Each month, the Austin Young Chamber will highlight a member who is doing extraordinary work to strengthen our businesses, our community…or both! Showcasing their achievements is just one way we can put a spotlight on the talented, collaborative, and community-focused workforce we have here in Central Texas.
This month we’re highlighting Step Outside – an AYC Corporate Member and business who builds more adaptable and inspired teams through outdoor experiences that focus on developing emotional intelligence and values-based communication. We talked with Marc McCann, Founder & CEO, about what they’re up to and how you can get your own workplace to “Step Outside”!
AYC: How did you develop the idea or concept of your business? Tell us a little about your journey towards the creation of Step Outside.
Marc: The idea for Step Outside started from my time in the classroom. Tragically, the community that I taught in lost ten students to suicide over my four years teaching. During those experiences I realized how many of us, students and adults alike, need more effective tools to navigate our emotions and experiences.
At the time, I didn’t have those tools, so I spent the next several years personally researching and practicing methods that were both effective and evidence-based. All of this learning happened while I was transitioning professionally to a role in a high-growth startup. During my five years managing and leading teams at NoRedInk, I was grateful to realize that the same skills I’d been learning independently were also key ingredients to building highly engaged, productive, and collaborative teams.
As a result, I started piecing together the content for Step Outside — designing outdoor workshops that enhance emotional intelligence and values-based communication. Right now, our programs focus on getting teams outside to participate in activities that encourage greater self-awareness through physical movement (e.g. hiking, yoga, climbing, kayaking). We pair those activities with a curriculum based in emotion and behavior science to help individuals better understand themselves and how they interact within groups.
AYC: What is a consistent growth opportunity that you have noticed amongst the Austin workforce?
Marc: It’s hard to generalize opportunities for the Austin workforce given the diversity of roles, responsibilities, and industries represented throughout the city. That said, the pandemic has made it increasingly difficult for many of us to maintain a real sense of connection and belonging with our coworkers over the last 18 months. Many companies, faced with increasing burnout and turnover (what’s being called the Great Resignation), are having to rethink how to best support their employees. Surveys are showing that flexibility, ongoing investment in professional growth, and humanity in the workplace are top priorities for employees. I believe that leaders who listen closely to their employees’ needs and respond empathetically will be best equipped to address those needs.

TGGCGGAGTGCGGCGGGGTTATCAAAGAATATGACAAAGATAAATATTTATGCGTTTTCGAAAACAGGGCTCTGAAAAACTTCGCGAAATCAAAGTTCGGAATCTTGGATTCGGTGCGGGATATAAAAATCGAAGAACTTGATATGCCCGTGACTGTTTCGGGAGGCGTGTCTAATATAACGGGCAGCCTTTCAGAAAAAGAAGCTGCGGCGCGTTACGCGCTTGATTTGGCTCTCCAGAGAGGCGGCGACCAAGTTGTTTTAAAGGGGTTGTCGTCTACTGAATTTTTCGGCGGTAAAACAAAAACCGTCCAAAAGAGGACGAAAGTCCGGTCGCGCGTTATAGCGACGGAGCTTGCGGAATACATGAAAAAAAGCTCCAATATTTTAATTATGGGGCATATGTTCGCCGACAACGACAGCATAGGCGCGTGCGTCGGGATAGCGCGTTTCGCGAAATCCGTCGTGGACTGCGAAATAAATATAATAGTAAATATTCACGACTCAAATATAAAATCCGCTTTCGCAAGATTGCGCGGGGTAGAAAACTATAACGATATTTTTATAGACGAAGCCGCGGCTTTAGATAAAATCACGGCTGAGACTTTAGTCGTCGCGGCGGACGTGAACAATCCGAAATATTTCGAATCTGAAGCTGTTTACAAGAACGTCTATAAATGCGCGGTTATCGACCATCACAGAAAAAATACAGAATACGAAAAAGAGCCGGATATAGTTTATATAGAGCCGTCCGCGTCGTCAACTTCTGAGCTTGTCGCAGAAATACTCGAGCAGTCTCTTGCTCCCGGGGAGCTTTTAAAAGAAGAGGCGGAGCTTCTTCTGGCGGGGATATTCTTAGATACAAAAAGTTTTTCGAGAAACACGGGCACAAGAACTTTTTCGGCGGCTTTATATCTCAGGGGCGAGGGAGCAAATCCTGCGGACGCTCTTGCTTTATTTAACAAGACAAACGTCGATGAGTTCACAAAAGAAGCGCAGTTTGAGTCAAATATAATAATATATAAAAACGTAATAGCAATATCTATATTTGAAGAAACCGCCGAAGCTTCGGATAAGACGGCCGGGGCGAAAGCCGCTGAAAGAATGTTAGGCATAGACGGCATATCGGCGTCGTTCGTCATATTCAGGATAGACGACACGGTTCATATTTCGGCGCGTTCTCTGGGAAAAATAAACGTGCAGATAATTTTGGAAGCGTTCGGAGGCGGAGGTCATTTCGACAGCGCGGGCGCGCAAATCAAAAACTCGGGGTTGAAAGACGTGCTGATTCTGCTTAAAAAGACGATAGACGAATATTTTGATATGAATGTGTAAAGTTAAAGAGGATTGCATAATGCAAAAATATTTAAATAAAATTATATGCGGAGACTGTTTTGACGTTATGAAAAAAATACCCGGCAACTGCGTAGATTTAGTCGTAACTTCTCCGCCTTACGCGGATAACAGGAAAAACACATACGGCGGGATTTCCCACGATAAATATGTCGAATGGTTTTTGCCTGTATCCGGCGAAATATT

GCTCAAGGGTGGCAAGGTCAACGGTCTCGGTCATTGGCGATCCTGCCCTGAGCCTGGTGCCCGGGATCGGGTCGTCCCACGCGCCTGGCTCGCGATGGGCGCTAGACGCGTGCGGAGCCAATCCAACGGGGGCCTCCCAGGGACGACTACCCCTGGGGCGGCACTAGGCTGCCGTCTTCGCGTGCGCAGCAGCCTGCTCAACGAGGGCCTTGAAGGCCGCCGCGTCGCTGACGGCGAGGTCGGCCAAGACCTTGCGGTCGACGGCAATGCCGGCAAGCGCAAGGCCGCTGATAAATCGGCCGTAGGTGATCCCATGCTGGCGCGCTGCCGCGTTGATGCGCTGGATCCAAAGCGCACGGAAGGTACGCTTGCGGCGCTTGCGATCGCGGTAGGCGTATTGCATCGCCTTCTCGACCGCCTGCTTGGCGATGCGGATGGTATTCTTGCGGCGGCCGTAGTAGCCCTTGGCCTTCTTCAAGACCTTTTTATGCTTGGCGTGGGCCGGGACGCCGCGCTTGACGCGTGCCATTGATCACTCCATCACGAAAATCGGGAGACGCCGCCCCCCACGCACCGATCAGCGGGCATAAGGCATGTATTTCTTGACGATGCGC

AYC: What do you see as the greatest strength within the Austin workforce?
Marc: Austin’s welcoming and “weird” culture is what makes this city special. While certainly imperfect, ATX aspires to be unique, inclusive, and innovative. The people who live here (i.e. the workforce) have the largest influence in determining whether we live up to those aspirations. To build workplaces that work for all of us, we need individual employees to share their creative energy and thoughtful ideas with leaders who listen closely and are open to new ways of working.
In short, I think we need to lean on the characteristics (i.e. welcoming, whole-hearted, warm) that have made Austin successful and integrate those traits into the future of our work.
AYC: How does utilizing outdoor programming benefit teams better than indoor ones?
Marc: Over the past decade, research has shown that time spent in nature decreases stress, increases creativity, improves collaboration, and restores attention fatigue from time spent on screens. Beyond those clear benefits, new environments disrupt the unconscious, routine habits that we’ve built over time. Stepping out of these routines opens up new ways of thinking about ourselves and our experiences. When we self-reflect in a new setting, we can consciously decide which habits are working for us and which we’d like to change. From there, we can design small practices for ourselves to try out when we return to our typical environments.
That said, it’s easy to fall back into our typical routines without sustained effort. That’s why Step Outside provides follow-up coaching and support between our workshops to help individuals and teams actually follow through with the changes that they identified outdoors.